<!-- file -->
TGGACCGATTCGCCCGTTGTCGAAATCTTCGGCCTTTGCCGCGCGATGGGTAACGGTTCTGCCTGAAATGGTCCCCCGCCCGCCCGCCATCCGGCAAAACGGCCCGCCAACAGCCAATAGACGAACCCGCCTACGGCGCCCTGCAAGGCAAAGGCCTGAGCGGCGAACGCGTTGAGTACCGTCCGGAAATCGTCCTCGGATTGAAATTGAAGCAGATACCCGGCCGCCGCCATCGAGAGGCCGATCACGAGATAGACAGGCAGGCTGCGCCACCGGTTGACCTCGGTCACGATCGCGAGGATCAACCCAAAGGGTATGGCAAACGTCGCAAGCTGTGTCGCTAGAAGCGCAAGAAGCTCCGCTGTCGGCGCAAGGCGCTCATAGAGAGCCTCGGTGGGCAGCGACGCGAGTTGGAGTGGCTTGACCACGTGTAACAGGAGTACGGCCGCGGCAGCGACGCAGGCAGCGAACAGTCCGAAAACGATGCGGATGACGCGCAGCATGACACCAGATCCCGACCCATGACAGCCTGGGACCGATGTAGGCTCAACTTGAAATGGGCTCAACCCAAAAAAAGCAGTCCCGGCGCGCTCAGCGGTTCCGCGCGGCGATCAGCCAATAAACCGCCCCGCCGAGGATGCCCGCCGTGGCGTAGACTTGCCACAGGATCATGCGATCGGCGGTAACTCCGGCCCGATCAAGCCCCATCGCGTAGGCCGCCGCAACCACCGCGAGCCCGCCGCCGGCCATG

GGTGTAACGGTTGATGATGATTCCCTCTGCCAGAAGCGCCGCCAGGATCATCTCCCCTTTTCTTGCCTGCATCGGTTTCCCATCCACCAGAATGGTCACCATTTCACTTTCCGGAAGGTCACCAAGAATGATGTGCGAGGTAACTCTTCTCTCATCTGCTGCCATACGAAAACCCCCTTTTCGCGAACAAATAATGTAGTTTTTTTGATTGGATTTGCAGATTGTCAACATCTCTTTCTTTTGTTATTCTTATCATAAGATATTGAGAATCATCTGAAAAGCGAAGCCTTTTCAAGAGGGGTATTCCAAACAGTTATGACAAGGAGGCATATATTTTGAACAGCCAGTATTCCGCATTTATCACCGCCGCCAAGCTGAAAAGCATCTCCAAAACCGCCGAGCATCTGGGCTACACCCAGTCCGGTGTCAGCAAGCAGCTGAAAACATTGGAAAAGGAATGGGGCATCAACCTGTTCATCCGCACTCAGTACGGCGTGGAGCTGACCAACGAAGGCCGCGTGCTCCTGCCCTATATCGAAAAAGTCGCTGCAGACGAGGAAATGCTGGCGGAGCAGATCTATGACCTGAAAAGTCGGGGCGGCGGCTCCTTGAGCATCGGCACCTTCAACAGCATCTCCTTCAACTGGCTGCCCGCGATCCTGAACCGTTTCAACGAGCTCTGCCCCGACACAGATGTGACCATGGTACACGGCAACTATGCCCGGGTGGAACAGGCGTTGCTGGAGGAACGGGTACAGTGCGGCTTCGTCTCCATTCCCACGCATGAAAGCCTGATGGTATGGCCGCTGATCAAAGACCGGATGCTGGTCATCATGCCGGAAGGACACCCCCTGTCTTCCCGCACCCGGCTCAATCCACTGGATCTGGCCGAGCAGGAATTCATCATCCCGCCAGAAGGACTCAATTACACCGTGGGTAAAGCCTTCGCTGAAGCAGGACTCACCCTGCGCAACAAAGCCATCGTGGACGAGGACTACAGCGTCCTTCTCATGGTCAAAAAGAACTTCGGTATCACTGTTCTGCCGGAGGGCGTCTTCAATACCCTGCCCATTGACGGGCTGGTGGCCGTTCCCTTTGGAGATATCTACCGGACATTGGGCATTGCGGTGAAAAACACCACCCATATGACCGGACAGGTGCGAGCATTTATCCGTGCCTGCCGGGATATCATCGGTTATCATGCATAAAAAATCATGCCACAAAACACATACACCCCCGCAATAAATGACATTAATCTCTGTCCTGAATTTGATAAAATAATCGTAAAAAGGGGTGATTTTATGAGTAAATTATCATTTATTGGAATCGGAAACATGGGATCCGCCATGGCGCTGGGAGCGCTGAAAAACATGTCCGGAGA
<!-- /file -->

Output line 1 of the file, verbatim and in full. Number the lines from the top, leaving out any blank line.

TGGACCGATTCGCCCGTTGTCGAAATCTTCGGCCTTTGCCGCGCGATGGGTAACGGTTCTGCCTGAAATGGTCCCCCGCCCGCCCGCCATCCGGCAAAACGGCCCGCCAACAGCCAATAGACGAACCCGCCTACGGCGCCCTGCAAGGCAAAGGCCTGAGCGGCGAACGCGTTGAGTACCGTCCGGAAATCGTCCTCGGATTGAAATTGAAGCAGATACCCGGCCGCCGCCATCGAGAGGCCGATCACGAGATAGACAGGCAGGCTGCGCCACCGGTTGACCTCGGTCACGATCGCGAGGATCAACCCAAAGGGTATGGCAAACGTCGCAAGCTGTGTCGCTAGAAGCGCAAGAAGCTCCGCTGTCGGCGCAAGGCGCTCATAGAGAGCCTCGGTGGGCAGCGACGCGAGTTGGAGTGGCTTGACCACGTGTAACAGGAGTACGGCCGCGGCAGCGACGCAGGCAGCGAACAGTCCGAAAACGATGCGGATGACGCGCAGCATGACACCAGATCCCGACCCATGACAGCCTGGGACCGATGTAGGCTCAACTTGAAATGGGCTCAACCCAAAAAAAGCAGTCCCGGCGCGCTCAGCGGTTCCGCGCGGCGATCAGCCAATAAACCGCCCCGCCGAGGATGCCCGCCGTGGCGTAGACTTGCCACAGGATCATGCGATCGGCGGTAACTCCGGCCCGATCAAGCCCCATCGCGTAGGCCGCCGCAACCACCGCGAGCCCGCCGCCGGCCATG